We need more science majors!!! What he said...
I'm not a scientist and I'm too old to become one...well, not really, but it's highly impossible at my age (>50)...so, excuse me while I wax eloquent...
I don't volunteer in the community as much as I should...in fact, I don't volunteer at all. I only found out about folding when I joined OCN (as a way to help me get more out of my gaming machine, a lowly 2600K w/two mediocre video cards). I used some older machines, P5s and P6s years ago, as SETI workhorses but that didn't last long since I was moving a lot in the military. But that was then, I've since retired, this is now.
After reading as much as I have on OCN and other OC sites, and as fascinating as I find space exploration and the thought of intelligent life outside our solar system, think SETI again, I think I have found a new calling and I find that spending my money on folding systems provides me with an opportunity to volunteer once again and it doesn't come at a high cost of either time or money.
Sure, it does cost money: computers cost money, electricity money, and time is precious and unrecoverable; but that "time" that we hold precious for ourselves is even more precious to others who are dying due to the lack of research efforts, or the lack of money to hire more scientists or to buy more supercomputer time, etc. to solve the medical mysteries that could hold the cure for their ailments. I can't and won't be saving anyone working in a science lab, but I can donate my computers and maybe help save someone's life some day. I've lost friends over the years, no really close friends, but the one's that I have lost have mostly died from diseases that could be cured if enough time, money, and even computing power were thrown into the cause.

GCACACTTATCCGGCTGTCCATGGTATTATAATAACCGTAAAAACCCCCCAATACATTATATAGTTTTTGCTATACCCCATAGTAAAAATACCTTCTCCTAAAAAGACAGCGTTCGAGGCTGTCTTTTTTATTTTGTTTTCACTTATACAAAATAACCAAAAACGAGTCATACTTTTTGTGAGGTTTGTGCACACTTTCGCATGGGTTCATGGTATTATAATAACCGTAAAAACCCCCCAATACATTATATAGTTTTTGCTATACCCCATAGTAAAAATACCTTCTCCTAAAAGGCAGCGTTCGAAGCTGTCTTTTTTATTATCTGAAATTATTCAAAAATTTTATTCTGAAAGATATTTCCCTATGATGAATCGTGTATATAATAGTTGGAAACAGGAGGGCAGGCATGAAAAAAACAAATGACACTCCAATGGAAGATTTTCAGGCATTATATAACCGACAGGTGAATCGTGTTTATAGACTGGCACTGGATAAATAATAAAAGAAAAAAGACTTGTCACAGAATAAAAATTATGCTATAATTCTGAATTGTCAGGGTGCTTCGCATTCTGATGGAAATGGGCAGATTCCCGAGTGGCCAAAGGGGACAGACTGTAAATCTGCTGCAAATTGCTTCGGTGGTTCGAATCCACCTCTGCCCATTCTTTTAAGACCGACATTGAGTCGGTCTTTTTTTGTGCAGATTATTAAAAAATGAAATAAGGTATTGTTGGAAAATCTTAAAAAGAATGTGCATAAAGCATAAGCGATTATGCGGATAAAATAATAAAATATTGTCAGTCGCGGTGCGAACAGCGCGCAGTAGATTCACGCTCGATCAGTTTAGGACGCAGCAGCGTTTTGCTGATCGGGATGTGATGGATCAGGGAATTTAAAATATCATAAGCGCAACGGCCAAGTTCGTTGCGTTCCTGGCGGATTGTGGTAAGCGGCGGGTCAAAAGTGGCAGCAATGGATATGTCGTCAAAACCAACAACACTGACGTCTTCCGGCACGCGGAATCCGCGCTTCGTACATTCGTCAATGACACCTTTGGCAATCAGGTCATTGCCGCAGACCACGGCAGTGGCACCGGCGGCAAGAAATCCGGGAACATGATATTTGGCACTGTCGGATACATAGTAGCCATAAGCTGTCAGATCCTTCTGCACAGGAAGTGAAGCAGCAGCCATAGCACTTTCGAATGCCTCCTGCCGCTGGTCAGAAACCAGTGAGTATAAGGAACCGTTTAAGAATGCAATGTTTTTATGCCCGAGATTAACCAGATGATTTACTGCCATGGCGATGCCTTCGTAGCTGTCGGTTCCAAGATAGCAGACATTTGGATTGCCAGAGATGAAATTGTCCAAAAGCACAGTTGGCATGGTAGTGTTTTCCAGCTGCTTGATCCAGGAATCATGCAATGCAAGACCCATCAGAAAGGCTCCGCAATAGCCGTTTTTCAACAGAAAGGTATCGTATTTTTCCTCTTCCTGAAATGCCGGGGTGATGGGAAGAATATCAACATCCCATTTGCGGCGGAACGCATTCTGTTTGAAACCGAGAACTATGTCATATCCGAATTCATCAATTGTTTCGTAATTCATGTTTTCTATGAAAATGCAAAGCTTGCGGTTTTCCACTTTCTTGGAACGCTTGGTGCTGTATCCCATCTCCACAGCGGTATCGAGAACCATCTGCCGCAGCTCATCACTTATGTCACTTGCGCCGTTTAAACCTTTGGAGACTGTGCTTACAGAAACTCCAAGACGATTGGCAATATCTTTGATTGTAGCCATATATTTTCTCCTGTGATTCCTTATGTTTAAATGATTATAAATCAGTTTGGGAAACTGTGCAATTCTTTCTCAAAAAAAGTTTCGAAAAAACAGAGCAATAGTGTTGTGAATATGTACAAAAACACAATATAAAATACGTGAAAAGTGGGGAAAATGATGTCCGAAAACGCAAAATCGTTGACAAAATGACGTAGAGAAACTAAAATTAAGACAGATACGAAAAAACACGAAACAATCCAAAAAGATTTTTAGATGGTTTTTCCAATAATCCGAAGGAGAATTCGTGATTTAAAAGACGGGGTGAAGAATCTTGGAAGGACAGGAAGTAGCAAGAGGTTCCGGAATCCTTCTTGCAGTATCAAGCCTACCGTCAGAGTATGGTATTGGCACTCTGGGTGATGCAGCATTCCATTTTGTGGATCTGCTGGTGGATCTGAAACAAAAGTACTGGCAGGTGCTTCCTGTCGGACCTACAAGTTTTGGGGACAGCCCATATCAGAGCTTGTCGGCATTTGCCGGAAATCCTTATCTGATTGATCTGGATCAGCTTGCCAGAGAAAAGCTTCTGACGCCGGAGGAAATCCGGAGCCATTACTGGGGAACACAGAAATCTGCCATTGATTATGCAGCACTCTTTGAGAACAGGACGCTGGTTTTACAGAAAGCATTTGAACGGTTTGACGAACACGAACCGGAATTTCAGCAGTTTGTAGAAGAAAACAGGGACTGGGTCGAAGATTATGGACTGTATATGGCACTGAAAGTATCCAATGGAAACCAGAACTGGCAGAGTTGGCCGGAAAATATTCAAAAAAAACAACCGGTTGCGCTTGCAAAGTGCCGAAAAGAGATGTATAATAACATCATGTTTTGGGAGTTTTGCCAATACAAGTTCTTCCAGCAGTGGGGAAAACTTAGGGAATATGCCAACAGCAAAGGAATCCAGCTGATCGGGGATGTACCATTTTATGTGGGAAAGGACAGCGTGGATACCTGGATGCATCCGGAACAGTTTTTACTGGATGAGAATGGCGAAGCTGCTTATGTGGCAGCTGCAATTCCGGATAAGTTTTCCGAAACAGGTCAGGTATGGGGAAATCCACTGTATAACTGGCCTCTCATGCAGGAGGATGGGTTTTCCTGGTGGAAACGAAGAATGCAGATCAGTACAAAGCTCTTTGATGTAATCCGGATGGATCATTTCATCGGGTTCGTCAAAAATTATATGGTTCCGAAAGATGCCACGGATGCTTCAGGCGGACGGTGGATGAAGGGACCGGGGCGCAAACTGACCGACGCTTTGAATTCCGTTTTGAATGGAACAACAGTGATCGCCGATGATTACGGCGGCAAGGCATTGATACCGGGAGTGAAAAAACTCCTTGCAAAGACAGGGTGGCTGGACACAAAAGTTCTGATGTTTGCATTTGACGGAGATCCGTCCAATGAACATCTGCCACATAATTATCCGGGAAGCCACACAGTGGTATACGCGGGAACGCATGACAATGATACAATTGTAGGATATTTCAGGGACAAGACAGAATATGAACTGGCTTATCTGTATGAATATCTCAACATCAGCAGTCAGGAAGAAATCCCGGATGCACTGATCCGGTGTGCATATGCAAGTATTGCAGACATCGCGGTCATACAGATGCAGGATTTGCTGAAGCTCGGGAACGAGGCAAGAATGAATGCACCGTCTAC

So, that being said, I'm starting to fold. As I previously stated, I only had one computer to fold with before, my lowly 2600k that I game with mostly, but now I have five more that I threw together with spare parts, and used parts I bought from some of you here on OCN, one 4P machine that I bought with some excess funds (I sold a car), and the makings for second 4P in the coming months. I'm not in this for fame or glory in folding--hell, I can't even OC a computer correctly to tell you the truth--so my efforts will be limited to running all seven systems, once I get enough power to my basement so I can run all of them, 24/7/365 until they die and I replace them. Just as water and wind erode and reshape the face of planets, with enough time, and enough computers, we CAN help.
Yes, I have my calling now and it didn't take anyone in my immediate family dying to spur me into action. What it's taken was for me to join a community of people of a like mind and to discover how they are helping in their own limited way.
Whew...I'm off the soapbox. Go forth and fold my friends!
Originally Posted by Zeraphil
In college we have the whole genetics center running fold@home. I'm waiting for my WC setup so I can join the OCN team!
Look for the Society for Bioinformatics, and resources on molecular computational biology. This application helps, it's an active part of science, and if you read more about what is exactly a protein, the wonders and understanding for folding grows!
It is the 3D configuration that the protein has that gives it its functionality. This 3D spatial config is denominated by the amount of amino acids (which can be up to a hundred), which amino acids there are (which are about 20 in total, polar and non polar, acid and basic) and in -what- sequence you encounter them (also, the pH of the enviroment its in as well!)! Take a macromolecule such as a histone. It forms a H2AH2B dimer and a H3H4 tetramer to construct the nucleosomes that compact DNA to about 50,000 times the space of the total unpacked molecule.
If you ask me, that's crazy. So we have a component of 6 proteins, about 135 amino acids in each, 20 possible amino acids in each slot, and in a specific order that gives it that specific 3D form that will fit with a second similar protein, making a dimer, which will interact with a similar four protein complex to fulfill it's job. Do the math. That's a *****load of information, and of all the possible conformations that a single protein can achieve, only a fraction actually give it the structural properties required to carry out its function in any given condition.
All of this makes my head swirl and my heart jump. We take simple activites for granted, but what's behind the opening of a hand or the focusing of our eyes is great and complex is a wonder we can do it at all!!!
Ok... enough of my starry eyed rant. I just love proteomics *sob*